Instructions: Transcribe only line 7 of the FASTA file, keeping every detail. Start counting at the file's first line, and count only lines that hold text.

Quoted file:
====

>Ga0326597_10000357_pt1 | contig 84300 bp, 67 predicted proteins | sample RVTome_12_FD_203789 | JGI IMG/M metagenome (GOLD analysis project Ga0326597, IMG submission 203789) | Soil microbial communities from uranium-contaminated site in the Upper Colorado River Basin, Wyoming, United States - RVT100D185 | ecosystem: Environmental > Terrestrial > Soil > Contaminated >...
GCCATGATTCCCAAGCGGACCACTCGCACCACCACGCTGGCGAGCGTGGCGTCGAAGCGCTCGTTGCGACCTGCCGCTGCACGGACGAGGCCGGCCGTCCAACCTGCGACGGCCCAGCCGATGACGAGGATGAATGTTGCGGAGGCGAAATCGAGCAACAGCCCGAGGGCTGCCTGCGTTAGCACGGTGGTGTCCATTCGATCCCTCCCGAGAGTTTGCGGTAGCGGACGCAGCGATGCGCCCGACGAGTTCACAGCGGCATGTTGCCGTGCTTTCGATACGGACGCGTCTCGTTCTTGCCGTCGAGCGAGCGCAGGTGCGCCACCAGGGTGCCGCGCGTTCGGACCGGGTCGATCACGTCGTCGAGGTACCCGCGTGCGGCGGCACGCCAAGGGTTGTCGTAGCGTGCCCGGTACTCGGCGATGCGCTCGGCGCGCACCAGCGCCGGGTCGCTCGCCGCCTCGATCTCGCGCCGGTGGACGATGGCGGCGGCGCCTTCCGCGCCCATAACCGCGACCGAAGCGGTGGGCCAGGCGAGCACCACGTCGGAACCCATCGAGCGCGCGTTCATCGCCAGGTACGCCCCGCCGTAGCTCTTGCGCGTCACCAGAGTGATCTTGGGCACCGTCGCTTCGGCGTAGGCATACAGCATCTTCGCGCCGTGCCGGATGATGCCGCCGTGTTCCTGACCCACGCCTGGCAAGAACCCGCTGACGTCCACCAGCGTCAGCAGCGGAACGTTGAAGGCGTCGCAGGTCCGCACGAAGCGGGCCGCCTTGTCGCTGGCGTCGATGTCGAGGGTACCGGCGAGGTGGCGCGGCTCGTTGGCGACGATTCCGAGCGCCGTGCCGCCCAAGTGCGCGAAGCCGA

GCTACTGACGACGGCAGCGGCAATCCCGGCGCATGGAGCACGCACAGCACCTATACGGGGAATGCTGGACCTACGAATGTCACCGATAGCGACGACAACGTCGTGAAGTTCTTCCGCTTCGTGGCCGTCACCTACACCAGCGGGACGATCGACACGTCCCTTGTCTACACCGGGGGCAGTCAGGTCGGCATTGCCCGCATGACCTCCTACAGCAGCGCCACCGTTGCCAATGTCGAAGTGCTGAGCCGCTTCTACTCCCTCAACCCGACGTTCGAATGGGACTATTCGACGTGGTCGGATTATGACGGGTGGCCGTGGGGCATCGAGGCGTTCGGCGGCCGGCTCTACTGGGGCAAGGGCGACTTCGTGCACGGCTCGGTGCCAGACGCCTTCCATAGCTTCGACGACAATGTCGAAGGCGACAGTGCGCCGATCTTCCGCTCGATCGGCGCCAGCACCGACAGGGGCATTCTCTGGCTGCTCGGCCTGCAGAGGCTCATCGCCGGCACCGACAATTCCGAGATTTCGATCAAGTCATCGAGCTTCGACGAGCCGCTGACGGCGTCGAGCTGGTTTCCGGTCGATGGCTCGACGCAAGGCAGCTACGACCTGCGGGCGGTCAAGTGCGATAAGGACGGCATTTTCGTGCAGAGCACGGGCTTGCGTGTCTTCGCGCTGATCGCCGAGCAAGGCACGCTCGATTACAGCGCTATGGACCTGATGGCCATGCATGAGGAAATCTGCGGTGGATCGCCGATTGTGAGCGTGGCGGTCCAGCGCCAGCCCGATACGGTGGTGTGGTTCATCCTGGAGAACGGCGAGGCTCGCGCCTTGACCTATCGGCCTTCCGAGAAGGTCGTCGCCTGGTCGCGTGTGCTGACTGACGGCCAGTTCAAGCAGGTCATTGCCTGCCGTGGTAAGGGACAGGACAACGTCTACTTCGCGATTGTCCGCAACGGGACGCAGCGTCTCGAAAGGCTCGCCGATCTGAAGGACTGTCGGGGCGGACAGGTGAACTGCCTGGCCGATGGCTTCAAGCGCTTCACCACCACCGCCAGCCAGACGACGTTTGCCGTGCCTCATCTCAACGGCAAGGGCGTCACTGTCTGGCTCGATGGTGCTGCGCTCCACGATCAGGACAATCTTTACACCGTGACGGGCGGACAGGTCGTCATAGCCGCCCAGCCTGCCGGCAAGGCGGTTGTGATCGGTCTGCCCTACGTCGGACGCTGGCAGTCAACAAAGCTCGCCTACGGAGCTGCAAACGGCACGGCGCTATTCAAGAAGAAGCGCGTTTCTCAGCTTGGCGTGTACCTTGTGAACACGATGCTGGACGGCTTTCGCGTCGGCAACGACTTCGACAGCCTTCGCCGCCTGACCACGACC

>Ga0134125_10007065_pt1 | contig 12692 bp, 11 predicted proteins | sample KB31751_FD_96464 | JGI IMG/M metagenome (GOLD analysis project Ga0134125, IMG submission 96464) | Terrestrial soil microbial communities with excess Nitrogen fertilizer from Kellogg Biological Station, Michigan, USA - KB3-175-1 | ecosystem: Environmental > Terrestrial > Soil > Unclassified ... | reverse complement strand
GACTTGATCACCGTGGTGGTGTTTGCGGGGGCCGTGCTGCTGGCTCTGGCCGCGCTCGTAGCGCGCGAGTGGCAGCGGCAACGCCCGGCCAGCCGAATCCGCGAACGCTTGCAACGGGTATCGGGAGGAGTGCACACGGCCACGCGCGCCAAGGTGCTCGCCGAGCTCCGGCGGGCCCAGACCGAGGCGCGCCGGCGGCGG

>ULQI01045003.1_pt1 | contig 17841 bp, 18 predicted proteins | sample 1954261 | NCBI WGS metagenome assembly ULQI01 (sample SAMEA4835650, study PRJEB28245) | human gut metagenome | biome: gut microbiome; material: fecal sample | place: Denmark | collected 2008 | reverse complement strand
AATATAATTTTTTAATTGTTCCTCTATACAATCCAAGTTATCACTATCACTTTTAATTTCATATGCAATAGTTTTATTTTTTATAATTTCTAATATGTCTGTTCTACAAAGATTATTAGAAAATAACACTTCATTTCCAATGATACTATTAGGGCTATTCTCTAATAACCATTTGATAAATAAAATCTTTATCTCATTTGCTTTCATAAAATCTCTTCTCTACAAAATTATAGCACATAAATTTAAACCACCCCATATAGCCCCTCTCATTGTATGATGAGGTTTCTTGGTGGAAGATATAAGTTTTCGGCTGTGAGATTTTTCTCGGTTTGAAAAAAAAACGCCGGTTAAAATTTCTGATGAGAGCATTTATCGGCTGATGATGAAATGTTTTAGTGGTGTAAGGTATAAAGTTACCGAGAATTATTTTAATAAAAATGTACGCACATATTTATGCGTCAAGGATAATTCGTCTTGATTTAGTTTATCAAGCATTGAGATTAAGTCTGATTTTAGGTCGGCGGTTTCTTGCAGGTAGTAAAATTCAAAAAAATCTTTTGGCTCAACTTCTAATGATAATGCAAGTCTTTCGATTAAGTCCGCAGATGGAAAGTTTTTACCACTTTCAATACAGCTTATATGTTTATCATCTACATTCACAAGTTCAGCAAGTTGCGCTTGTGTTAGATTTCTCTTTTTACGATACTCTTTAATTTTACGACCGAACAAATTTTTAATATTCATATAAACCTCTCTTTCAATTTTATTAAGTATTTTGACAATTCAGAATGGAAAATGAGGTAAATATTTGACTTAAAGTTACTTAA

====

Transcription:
AATATAATTTTTTAATTGTTCCTCTATACAATCCAAGTTATCACTATCACTTTTAATTTCATATGCAATAGTTTTATTTTTTATAATTTCTAATATGTCTGTTCTACAAAGATTATTAGAAAATAACACTTCATTTCCAATGATACTATTAGGGCTATTCTCTAATAACCATTTGATAAATAAAATCTTTATCTCATTTGCTTTCATAAAATCTCTTCTCTACAAAATTATAGCACATAAATTTAAACCACCCCATATAGCCCCTCTCATTGTATGATGAGGTTTCTTGGTGGAAGATATAAGTTTTCGGCTGTGAGATTTTTCTCGGTTTGAAAAAAAAACGCCGGTTAAAATTTCTGATGAGAGCATTTATCGGCTGATGATGAAATGTTTTAGTGGTGTAAGGTATAAAGTTACCGAGAATTATTTTAATAAAAATGTACGCACATATTTATGCGTCAAGGATAATTCGTCTTGATTTAGTTTATCAAGCATTGAGATTAAGTCTGATTTTAGGTCGGCGGTTTCTTGCAGGTAGTAAAATTCAAAAAAATCTTTTGGCTCAACTTCTAATGATAATGCAAGTCTTTCGATTAAGTCCGCAGATGGAAAGTTTTTACCACTTTCAATACAGCTTATATGTTTATCATCTACATTCACAAGTTCAGCAAGTTGCGCTTGTGTTAGATTTCTCTTTTTACGATACTCTTTAATTTTACGACCGAACAAATTTTTAATATTCATATAAACCTCTCTTTCAATTTTATTAAGTATTTTGACAATTCAGAATGGAAAATGAGGTAAATATTTGACTTAAAGTTACTTAA